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Originally published Friday, November 4, 2005 at 12:00 AM

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A new chapter for Amazon: Selling online access to books

If the idea floats, may do for books what Apple did for music. The Seattle retailer on Thursday introduced features that will...

Seattle Times retail reporter

If the idea floats, may do for books what Apple did for music.

The Seattle retailer on Thursday introduced features that will give customers online access to any page, section or chapter of a book — or perpetual access to the entire book — for a fee.

The company introduced the two new programs, to be offered sometime next year, to stave off rumors.

"We have had so many discussions with so many different publishers that it isn't practical to keep it under wraps," said Amazon Chief Executive Jeff Bezos. "Too many people know about it."

The Amazon Pages program would "unbundle" books, by allowing customers to purchase and view the pages they want or need.

The service is akin to buying a song instead of the entire album — a practice Apple popularized in 2003 when it offered the first consumer-friendly method for buying music online.

In its first week, Apple's iTunes music store sold more than a million songs for 99 cents apiece, making it the largest online-music company in the world.

Under the Amazon Pages program, each book publisher would determine the fee for each book. The service, however, should cost "a few cents" per page, on average, Bezos said.

The second program, Amazon Upgrade, gives customers the option to purchase a physical book and perpetual online access to the book.

The company envisions the service being used by a software developer who wants 24-hour Web access to a book on Java, or someone who wants to print out a cookbook recipe from work.

Hypothetically, a customer that purchases a $20 book might get online access to the book for $1.99, Bezos said.

Thursday's announcement comes two years after Amazon introduced "Search Inside the Book," a feature that, for the first time, allowed Internet users to search the entire content of a book.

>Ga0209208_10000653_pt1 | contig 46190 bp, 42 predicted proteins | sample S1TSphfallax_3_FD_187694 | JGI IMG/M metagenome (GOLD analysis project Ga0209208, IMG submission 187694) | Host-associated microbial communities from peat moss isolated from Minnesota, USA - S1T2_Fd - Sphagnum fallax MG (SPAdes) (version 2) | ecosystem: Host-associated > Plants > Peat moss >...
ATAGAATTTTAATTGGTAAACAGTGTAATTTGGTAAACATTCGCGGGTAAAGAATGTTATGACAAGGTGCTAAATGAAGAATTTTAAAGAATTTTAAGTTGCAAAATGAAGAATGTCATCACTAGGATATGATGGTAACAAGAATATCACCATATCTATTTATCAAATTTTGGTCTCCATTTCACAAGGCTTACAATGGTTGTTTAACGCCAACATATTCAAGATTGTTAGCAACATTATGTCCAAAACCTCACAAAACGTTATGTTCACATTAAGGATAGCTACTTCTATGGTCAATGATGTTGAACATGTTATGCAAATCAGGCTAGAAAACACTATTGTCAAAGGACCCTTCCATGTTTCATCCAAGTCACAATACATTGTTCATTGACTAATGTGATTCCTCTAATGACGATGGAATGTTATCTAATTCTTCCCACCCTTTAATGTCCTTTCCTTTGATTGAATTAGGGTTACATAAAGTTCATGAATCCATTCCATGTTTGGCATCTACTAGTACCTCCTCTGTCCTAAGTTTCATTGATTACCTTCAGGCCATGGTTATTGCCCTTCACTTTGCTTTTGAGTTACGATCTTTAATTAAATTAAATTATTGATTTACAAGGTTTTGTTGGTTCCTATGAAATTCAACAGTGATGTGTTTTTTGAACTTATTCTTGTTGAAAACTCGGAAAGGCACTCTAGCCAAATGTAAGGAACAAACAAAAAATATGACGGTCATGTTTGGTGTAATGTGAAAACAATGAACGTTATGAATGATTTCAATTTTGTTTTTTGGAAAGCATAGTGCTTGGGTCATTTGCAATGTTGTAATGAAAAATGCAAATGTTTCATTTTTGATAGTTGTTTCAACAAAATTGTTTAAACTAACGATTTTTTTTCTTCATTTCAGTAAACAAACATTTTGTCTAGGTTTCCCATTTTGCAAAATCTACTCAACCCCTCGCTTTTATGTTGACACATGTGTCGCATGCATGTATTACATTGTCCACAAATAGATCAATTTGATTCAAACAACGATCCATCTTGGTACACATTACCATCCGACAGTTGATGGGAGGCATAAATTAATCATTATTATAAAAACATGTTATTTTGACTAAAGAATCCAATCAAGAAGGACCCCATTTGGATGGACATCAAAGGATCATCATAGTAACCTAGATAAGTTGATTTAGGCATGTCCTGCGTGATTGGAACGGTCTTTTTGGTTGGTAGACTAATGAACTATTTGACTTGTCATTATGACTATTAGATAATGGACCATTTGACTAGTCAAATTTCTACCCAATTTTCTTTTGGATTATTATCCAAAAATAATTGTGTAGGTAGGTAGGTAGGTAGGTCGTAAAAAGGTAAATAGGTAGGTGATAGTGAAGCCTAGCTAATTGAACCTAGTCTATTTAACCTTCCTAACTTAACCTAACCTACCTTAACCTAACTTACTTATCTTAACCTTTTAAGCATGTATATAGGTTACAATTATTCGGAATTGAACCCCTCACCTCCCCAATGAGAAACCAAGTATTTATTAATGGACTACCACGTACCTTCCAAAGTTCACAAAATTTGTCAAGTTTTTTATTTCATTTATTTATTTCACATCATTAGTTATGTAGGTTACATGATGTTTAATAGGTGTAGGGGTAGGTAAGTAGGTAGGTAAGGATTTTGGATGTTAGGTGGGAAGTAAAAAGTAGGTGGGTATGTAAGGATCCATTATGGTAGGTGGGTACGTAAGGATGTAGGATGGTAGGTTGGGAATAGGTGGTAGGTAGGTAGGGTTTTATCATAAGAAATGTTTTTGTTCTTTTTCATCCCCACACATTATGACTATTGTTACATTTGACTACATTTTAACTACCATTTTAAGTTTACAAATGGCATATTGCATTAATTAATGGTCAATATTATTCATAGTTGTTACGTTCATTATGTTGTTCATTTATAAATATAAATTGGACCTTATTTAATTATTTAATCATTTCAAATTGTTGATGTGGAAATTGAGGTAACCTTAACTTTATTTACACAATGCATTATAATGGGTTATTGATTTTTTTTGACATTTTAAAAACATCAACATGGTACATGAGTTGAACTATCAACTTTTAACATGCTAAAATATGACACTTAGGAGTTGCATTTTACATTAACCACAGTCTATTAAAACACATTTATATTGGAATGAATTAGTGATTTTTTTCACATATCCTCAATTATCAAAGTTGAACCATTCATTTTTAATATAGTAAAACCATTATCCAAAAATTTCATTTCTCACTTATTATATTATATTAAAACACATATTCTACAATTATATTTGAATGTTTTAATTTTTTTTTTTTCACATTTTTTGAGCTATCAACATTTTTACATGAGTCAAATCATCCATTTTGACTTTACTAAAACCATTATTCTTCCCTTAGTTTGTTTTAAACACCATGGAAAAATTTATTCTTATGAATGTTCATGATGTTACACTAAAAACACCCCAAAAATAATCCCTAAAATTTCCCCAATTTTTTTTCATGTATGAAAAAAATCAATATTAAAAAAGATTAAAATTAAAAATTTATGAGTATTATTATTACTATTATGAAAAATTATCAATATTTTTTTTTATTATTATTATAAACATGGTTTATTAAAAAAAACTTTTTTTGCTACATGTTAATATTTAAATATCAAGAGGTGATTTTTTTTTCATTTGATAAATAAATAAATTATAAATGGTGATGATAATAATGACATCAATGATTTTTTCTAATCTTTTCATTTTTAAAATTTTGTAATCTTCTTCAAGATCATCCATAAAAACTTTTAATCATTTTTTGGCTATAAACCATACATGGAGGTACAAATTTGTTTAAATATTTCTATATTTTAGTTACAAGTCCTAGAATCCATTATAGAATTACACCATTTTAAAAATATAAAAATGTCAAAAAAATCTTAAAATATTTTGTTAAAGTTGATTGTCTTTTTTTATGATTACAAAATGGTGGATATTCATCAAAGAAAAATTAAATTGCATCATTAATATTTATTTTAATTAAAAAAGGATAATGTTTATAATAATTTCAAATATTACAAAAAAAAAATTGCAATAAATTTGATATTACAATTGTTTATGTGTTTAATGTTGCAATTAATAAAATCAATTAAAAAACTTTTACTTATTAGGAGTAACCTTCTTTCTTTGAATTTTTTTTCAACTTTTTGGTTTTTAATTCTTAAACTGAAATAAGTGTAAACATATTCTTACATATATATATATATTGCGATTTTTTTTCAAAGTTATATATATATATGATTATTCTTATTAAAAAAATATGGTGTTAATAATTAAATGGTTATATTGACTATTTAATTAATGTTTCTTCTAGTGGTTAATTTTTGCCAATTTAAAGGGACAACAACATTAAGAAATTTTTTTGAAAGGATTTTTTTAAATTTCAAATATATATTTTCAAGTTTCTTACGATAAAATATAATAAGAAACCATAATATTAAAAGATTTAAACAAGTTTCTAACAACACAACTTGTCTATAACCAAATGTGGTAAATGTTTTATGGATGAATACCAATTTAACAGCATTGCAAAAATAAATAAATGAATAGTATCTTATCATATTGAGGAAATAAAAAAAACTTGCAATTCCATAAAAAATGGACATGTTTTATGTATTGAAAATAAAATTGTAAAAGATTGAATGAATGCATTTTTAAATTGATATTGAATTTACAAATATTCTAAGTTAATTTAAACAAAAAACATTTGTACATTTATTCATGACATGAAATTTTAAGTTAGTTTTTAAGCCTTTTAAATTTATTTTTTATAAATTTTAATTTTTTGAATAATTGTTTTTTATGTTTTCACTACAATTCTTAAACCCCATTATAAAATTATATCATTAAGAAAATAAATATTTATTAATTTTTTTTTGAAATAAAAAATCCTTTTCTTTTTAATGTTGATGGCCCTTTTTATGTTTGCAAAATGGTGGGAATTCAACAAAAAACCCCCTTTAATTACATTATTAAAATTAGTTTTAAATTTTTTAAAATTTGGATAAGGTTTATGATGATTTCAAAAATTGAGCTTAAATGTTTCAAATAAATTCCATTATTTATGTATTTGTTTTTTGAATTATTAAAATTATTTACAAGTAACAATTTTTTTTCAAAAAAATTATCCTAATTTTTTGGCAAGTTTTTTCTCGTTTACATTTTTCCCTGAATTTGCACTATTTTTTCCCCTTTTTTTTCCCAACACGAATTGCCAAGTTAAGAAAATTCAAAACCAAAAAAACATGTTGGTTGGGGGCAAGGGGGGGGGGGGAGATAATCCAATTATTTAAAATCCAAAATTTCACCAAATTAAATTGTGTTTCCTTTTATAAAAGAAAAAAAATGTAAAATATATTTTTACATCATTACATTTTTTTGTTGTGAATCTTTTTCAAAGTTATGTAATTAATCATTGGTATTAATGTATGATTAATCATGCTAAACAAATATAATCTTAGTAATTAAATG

The feature, introduced in October 2003, was designed to enable customers to turn up books they wouldn't find otherwise.

A customer searching by the name of her favorite author, for instance, would not only find books the author had written, but also books that contained sections, paragraphs and chapters about the author.

Today, half of the books Amazon sells in the U.S. are part of the "Search Inside the Book" program.

Meanwhile, Random House, the largest trade-book publisher, said Thursday it plans to work with online booksellers, search engines and others to offer online viewing of its titles on pay-per-page basis.

The Google Library project involves scanning books for Google's search services, but the project is in a legal dispute over scanning copyrighted works. On Thursday, the company launched a related initiative in which it makes the text of out-of-copyright books searchable.

Random House said it would start with fiction and narrative nonfiction titles, including novels, biographies, thrillers, mysteries and science fiction. It said 99 cents for 20 pages could represent "an attractive introductory consumer offer."

"We expect that they [Amazon] will be the first vendor," said Richard Sarnoff, who heads corporate development for Random House Worldwide. "We haven't signed any license or contract."

Paul Aiken, executive director of The Authors Guild, the country's largest society of published authors, said authors could receive more royalties, but they will monitor the program to ensure it doesn't cannibalize traditional sales. "We hope Amazon and others can make it work," he said.

Monica Soto Ouchi: 206-515-5632 Material from Bloomberg News is included in this report.

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